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HolidayBuyer's Guide

'View from a Ferry Boat Passing on the North Side; to the Left Is the Center Anchorage'

'Deep in Contemplation, a Crew Goes Home after Hearing of a Fatality'

Cable spinning between two towers begins

Cable spinning

Riveter without safety belt

Workman inspecting bridge tower

Cable spinning on beams

Properly outfitted

'Girders Above'

Payday

Bay Bridge construction

'Central Anchorage with Ferries'

'The Raised Bridge'

Architectural study of the Bay Bridge Center Anchorage

View from a car heading west on the bridge

Today, San Francisco's de Young museum debuted its latest exhibit, "The Bay Bridge: A Work in Progress, 1933–1936." Featuring dozens of photographs by then-newcomer Peter Stackpole as well as many drawings, lithographs, and watercolors by established artists, the new show highlights the scale and scope of what was then one of America's biggest-ever infrastructure projects.

This photograph, with the unwieldy title "View from a Ferry Boat Passing on the North Side; to the Left Is the Center Anchorage," by Stackpole, of the San Francisco-Oakland Bay Bridge, was taken in 1935. Lacking the roadbed, the bridge was still in its early stages. It was completed in 1937.

The exhibit runs through June 8.

Caption by / Photo by Peter Stackpole/Fine Arts Museums of San Francisco
This 1935 Stackpole photo, titled "Deep in Contemplation, a Crew Goes Home after Hearing of a Fatality," shows a group of bridge workers after a tragedy. But it also shows an amazing view of the Bay Bridge, early in its construction, with no roadbed. Anyone familiar with the bridge today would recognize it, but find it extremely strange looking.
Caption by / Photo by Peter Stackpole/Fine Arts Museums of San Francisco
In this 1936 Stackpole photograph, cable spinning begins between two towers as gallows frames dot the catwalk.
Caption by / Photo by Peter Stackpole/Fine Arts Museums of San Francisco
With San Francisco in the background, the Bay Bridge cable-spinning operation is seen in this 1935 Stackpole photograph.
Caption by / Photo by Peter Stackpole/Fine Arts Museums of San Francisco
A riveter finishes off a tower plate without the security of a safety belt, as seen in this 1935 Stackpole photograph. San Francisco's Coit Tower is seen at the very left of the photograph.
Caption by / Photo by Peter Stackpole/Fine Arts Museums of San Francisco
In this untitled 1939 Stackpole photograph, taken after the Bay Bridge was completed and opened, a worker inspects one of its towers.
Caption by / Photo by Peter Stackpole/Fine Arts Museums of San Francisco
In this 1936 Stackpole photograph, several workers are seen balancing on beams and catwalks as they run the cable spinning operation.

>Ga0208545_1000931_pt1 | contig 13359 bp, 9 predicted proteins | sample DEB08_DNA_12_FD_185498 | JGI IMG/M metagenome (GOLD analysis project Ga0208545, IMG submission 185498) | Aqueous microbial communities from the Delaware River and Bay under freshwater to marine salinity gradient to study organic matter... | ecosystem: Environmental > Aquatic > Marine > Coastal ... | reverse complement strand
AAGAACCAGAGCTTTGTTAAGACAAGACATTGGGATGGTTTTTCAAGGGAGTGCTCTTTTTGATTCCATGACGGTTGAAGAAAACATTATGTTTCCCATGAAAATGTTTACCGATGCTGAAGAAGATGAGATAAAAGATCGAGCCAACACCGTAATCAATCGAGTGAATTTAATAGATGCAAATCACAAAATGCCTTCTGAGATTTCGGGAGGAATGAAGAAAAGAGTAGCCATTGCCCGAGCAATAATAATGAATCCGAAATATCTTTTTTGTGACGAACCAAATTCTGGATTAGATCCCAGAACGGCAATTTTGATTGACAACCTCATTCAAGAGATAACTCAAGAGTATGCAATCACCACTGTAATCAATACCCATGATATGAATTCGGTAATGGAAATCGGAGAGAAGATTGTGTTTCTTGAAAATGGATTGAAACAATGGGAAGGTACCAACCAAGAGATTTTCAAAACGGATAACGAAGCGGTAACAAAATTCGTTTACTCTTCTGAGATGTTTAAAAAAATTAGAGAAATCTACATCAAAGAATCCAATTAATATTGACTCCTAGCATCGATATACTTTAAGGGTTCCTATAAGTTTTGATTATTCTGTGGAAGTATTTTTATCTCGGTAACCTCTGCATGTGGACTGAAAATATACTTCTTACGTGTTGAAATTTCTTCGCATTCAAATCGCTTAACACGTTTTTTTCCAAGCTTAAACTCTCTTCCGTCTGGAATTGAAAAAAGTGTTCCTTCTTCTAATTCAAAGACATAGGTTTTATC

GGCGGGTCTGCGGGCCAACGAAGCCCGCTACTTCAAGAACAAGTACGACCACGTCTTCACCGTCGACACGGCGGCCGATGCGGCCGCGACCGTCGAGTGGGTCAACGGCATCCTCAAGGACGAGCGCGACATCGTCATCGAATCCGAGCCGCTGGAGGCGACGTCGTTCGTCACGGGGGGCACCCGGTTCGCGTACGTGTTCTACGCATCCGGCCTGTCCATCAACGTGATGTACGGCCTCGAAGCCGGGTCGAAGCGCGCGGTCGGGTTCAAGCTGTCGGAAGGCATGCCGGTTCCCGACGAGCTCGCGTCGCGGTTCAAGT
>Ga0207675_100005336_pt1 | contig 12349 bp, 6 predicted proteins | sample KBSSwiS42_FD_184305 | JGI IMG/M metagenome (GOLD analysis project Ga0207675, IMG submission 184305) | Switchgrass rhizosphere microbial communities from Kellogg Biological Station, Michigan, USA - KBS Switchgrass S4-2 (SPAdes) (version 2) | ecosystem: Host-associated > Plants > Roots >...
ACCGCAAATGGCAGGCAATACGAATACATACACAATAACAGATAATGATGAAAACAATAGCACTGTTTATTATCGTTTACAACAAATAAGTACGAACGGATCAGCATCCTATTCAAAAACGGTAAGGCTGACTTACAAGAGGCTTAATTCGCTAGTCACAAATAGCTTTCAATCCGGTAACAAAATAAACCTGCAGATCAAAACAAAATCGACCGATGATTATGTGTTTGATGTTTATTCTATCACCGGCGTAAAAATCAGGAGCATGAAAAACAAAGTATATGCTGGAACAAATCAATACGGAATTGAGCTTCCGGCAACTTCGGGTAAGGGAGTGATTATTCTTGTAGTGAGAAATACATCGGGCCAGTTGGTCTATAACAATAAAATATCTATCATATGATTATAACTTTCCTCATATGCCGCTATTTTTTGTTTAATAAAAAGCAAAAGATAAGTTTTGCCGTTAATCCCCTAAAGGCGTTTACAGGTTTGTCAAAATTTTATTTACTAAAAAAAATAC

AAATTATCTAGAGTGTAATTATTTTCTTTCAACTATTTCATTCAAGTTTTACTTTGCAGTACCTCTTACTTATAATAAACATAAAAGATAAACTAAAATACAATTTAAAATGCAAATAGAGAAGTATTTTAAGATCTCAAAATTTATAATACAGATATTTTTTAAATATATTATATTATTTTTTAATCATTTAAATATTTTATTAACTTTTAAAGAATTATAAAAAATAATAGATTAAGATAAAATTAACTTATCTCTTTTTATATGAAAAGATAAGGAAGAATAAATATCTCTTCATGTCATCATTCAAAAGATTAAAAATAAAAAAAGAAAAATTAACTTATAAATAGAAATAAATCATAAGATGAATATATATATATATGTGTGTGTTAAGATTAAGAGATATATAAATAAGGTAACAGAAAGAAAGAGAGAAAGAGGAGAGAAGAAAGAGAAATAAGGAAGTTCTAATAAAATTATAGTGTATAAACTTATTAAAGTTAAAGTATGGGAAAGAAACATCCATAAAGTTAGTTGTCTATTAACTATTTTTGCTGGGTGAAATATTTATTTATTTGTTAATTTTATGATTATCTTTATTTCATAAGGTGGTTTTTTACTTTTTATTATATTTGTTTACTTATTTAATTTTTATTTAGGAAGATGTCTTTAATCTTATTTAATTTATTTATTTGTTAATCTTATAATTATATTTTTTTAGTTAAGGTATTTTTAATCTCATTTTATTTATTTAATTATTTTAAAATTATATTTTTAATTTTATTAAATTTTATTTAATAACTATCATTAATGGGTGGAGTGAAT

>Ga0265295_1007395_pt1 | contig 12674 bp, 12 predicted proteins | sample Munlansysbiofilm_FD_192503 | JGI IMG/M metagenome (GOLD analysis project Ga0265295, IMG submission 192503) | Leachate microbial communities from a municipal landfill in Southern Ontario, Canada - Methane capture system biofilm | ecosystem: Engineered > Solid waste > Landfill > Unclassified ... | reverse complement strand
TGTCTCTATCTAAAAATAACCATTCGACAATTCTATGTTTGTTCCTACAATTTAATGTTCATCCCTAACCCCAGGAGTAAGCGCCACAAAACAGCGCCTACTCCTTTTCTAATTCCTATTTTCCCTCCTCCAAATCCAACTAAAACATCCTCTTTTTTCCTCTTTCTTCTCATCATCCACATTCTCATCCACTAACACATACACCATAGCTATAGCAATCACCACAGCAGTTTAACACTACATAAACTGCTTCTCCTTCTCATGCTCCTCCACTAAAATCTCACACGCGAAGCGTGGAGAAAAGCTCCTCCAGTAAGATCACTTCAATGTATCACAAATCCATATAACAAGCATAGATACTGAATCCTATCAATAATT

Caption by / Photo by Peter Stackpole/Fine Arts Museums of San Francisco
Stackpole profiled this properly outfitted bridge worker, who has on a hard hat, heavy gloves, spiked wrenches, and a safety line. The photograph was taken in 1935, midway through the bridge's construction.
Caption by / Photo by Peter Stackpole/Fine Arts Museums of San Francisco
Otis Oldfield made this lithograph, entitled "Girders above," in 1936.
Caption by / Photo by Otis Oldfield/Fine Arts Museums of San Francisco
Stackpole photographed these workers getting paid at the paymaster shack located at the bottom of one of the towers in 1934.
Caption by / Photo by Peter Stackpole/Fine Arts Museums of San Francisco
Artist George Booth showcased bridge construction in this 1934 watercolor.
Caption by / Photo by George Booth/Fine Arts Museums of San Francisco
"Central Anchorage with Ferries," a 1936 lithograph by Otis Oldfield, from his series, "Building the Bay Bridge."
Caption by / Photo by Fine Arts Museums of San Francisco
Artist Dong Kingman's 1934 watercolor, "The Raised Bridge," was almost certainly painted from the vantage point of San Francisco's Second Street, just a few blocks south of the current location of CNET's main offices.
Caption by / Photo by Fine Arts Museums of San Francisco
Designers Timothy Pflueger and James Miller drew this study of the bridge's center anchorage between 1933 and 1934.
Caption by / Photo by Fine Arts Museums of San Francisco
In this 1938 photograph, Stackpole showed one of the bridge's towers from the vantage point of a car heading into San Francisco.
Caption by / Photo by Peter Stackpole/Fine Arts Museums of San Francisco
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